Facilitator Checklist for Introduction to Activity:

  • Space Utilization:  I will use the space informally avoiding the lecture hall format.

  • Purposeful Activities:  This intro section gets youth on track for the learning goal.

  • Content Learning:  If age appropriate, I will accurately present content.

  • Inquiry:  In this or another section of the activity, youth carry out one or more inquiry practices.

  • Relationships:  I will make each youth feel welcome.

  • Relevance:  In this or another section, I will guide the youth in a sustained discussion of how the activity relates to their everyday lives.

  • Youth Voice:  In this or another section, I will allow youth the opportunity to make decisions about their learning experiences.

Activity Engagement

(30 MINUTES)


Take youth outside, have them pick an area of ground that they want to study.


Instruct them to put their string circle on the ground and observe the area inside the circle very closely, pushing grass aside if necessary to see what’s underneath.


Have them record/draw on their observation sheets what they see. Everything that is wildlife from leaves, grass, moss, dirt, water, bugs, critters, footprints, droppings, feathers, etc.


Facilitator Checklist for Activity Engagement:

  • Space Utilization:  I will use the space informally avoiding the lecture hall format.

  • Participation:  All youth will have access to the activity.

  • Purposeful Activities:  This core section helps youth to move toward the learning goal.

  • Engagement:  This activity has youth physically engaged with their hands and their minds.

  • Inquiry:  In this or another section of the activity, youth carry out one or more inquiry practices.

  • Reflection:  If appropriate, I will ask youth questions during the core activity that will help them make sense of what they are learning.

  • Relationships:  I will take steps to share my enthusiasm and create a nurturing, safe learning environment.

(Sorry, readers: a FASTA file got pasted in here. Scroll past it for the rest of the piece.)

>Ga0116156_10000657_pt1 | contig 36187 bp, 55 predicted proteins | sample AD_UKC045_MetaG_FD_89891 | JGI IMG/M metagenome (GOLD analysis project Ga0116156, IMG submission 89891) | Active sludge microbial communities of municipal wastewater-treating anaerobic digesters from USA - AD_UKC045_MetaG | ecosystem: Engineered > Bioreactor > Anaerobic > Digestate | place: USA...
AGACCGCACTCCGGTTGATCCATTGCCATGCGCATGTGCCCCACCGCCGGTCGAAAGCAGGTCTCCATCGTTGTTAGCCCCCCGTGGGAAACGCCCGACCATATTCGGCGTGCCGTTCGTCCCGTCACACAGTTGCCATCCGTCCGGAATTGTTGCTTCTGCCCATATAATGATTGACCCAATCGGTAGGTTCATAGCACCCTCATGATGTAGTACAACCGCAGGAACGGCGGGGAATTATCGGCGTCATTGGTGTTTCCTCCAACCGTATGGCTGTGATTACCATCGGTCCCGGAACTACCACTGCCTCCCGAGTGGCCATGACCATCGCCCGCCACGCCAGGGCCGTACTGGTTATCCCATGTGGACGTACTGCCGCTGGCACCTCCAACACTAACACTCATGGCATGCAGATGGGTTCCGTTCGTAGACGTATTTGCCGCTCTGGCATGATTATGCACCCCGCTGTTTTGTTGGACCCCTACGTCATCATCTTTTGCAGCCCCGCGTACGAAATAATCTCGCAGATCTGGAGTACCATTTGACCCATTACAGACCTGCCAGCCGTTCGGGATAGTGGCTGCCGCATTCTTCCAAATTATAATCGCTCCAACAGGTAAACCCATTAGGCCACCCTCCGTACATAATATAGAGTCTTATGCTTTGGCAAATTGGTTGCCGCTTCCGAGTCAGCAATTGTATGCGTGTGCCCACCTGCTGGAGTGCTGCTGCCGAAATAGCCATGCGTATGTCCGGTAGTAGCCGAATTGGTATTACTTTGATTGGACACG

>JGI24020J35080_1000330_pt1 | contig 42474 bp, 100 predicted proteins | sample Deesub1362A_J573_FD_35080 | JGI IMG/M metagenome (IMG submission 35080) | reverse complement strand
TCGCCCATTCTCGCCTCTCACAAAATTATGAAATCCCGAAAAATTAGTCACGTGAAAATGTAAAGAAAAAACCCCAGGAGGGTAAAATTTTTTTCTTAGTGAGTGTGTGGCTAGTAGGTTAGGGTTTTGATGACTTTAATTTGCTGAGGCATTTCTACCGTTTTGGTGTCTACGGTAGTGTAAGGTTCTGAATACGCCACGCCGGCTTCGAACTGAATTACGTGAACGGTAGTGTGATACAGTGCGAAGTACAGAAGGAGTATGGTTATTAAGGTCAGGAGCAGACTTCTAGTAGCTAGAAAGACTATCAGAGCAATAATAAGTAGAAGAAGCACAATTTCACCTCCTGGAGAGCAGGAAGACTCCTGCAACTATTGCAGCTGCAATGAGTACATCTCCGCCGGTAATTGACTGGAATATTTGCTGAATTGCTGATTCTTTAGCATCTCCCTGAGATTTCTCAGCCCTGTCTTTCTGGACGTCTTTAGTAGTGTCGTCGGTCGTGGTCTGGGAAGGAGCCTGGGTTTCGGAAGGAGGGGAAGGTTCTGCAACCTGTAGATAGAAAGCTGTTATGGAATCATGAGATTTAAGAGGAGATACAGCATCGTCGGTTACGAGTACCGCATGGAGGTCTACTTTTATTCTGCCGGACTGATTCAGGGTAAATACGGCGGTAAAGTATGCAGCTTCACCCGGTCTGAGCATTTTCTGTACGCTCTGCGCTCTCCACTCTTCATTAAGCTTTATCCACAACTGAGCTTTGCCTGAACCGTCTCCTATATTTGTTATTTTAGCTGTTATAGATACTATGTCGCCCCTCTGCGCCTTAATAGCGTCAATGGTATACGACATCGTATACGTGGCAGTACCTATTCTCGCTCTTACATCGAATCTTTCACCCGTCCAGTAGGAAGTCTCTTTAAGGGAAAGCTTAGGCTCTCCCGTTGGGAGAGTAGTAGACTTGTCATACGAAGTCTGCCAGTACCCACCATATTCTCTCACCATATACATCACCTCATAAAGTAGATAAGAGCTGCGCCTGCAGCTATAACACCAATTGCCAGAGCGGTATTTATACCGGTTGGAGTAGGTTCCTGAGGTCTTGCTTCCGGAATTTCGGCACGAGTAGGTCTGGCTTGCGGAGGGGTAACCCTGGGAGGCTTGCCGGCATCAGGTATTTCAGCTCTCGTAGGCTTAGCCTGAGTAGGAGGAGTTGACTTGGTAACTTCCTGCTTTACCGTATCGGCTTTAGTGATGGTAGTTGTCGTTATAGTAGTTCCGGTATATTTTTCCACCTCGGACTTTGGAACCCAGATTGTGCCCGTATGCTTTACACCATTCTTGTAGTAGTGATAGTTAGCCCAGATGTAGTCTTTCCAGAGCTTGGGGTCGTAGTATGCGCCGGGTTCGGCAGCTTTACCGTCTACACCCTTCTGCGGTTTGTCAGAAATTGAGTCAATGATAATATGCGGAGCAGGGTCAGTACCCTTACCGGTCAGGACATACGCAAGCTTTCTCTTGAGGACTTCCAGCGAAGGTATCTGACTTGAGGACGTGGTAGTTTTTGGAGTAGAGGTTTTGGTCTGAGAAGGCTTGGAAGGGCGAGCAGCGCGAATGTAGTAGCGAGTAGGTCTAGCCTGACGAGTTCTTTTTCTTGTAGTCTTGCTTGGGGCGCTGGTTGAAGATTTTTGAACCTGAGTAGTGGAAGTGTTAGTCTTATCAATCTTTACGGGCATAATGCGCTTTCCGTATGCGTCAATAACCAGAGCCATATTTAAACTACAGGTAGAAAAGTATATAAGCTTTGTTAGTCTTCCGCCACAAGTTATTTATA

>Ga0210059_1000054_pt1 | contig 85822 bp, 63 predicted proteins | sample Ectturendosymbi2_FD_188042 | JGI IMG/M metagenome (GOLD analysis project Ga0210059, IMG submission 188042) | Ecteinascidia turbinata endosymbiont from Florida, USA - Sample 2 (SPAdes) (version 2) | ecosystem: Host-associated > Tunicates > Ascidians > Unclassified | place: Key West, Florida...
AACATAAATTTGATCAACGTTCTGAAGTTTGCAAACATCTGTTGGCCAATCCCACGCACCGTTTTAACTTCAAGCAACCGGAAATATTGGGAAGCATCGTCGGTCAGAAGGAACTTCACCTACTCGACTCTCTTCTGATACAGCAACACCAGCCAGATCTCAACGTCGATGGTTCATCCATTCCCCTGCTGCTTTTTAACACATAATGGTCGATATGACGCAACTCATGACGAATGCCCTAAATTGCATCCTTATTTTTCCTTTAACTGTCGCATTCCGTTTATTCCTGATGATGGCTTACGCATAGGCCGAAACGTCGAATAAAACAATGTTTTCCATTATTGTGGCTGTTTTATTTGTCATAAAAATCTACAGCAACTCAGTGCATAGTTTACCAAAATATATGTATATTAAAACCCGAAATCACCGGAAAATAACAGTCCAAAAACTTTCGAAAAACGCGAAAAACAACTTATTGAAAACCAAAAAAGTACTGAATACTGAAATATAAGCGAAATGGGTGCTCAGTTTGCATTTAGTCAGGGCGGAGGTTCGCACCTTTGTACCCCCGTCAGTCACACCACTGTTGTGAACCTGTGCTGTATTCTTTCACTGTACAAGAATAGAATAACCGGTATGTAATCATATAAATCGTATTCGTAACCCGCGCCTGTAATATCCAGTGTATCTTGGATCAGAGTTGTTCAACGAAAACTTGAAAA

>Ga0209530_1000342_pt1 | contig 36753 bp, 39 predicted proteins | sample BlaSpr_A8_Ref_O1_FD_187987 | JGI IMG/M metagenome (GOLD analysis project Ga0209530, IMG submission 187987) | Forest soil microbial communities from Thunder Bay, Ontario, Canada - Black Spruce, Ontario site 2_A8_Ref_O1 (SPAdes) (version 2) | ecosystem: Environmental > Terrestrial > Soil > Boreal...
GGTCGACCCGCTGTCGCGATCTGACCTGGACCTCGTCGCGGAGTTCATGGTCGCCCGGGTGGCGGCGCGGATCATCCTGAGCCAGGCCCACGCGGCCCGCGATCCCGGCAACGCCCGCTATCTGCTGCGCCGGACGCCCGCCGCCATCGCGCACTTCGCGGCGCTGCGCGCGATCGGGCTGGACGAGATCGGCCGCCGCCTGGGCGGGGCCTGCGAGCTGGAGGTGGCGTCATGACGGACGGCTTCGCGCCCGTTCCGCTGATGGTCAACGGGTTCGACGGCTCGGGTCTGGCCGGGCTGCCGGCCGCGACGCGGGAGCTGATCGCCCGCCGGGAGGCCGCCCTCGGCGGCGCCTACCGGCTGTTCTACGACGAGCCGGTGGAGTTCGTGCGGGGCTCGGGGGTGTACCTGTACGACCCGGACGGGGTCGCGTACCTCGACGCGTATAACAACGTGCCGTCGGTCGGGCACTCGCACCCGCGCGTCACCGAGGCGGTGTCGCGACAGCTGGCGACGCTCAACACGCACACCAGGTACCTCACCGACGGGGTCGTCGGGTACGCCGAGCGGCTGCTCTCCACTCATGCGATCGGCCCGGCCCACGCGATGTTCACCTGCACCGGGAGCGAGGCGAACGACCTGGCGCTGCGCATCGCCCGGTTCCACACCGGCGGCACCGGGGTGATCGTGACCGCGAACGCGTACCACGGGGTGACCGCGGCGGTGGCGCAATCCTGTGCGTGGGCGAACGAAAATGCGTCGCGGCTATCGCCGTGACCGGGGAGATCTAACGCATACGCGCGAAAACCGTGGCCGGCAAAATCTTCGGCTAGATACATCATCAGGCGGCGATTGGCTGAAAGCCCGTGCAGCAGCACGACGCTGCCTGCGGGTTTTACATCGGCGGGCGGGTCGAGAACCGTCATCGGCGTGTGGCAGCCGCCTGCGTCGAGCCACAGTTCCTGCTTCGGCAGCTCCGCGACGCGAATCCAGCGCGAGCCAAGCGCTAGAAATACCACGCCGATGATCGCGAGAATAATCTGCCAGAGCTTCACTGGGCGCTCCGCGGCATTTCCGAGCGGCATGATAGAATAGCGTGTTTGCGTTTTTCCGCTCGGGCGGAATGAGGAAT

• Relevance:  In this or another section, I will guide the youth in a sustained discussion of how the activity relates to their everyday lives.

  • Youth Voice:  In this or another section, I will allow youth the opportunity to make decisions about their learning experiences.

Final Reflection and Relevance

(5 MINUTES)


Come back together as a group and partner share what was the date they collected.

  • Did everyone see the same thing in their circle?

  • What did you find that was unique?

  • Why is it important for us to know the wildlife in our area?

  • What are some ways we can protect wildlife in our area?


Facilitator Checklist for Activity Reflection & Relevance:

  • Space Utilization:  Again, I will use the space informally.

  • Participation:  I will prompt youth who do not have access to the activity to participate.

  • Purposeful Activities:  The closing section helps youth to reach the learning goal.

  • Content Learning:  I will help youth make connections between different ideas.  I will create opportunities for youth to ask questions/provide ideas that show a deeper level of understanding.

  • Inquiry:  In this or another section of the activity, youth carry out one or more inquiry practices.

  • Reflection.  I will provide youth with a sustained opportunity to make sense of their learning.

  • Relevance:  In this or another section, I will guide the youth in a sustained discussion of how the activity relates to their everyday lives.

  • Youth Voice:  In this or another section, I will allow youth the opportunity to make decisions about their learning experiences.

Supplemental Resources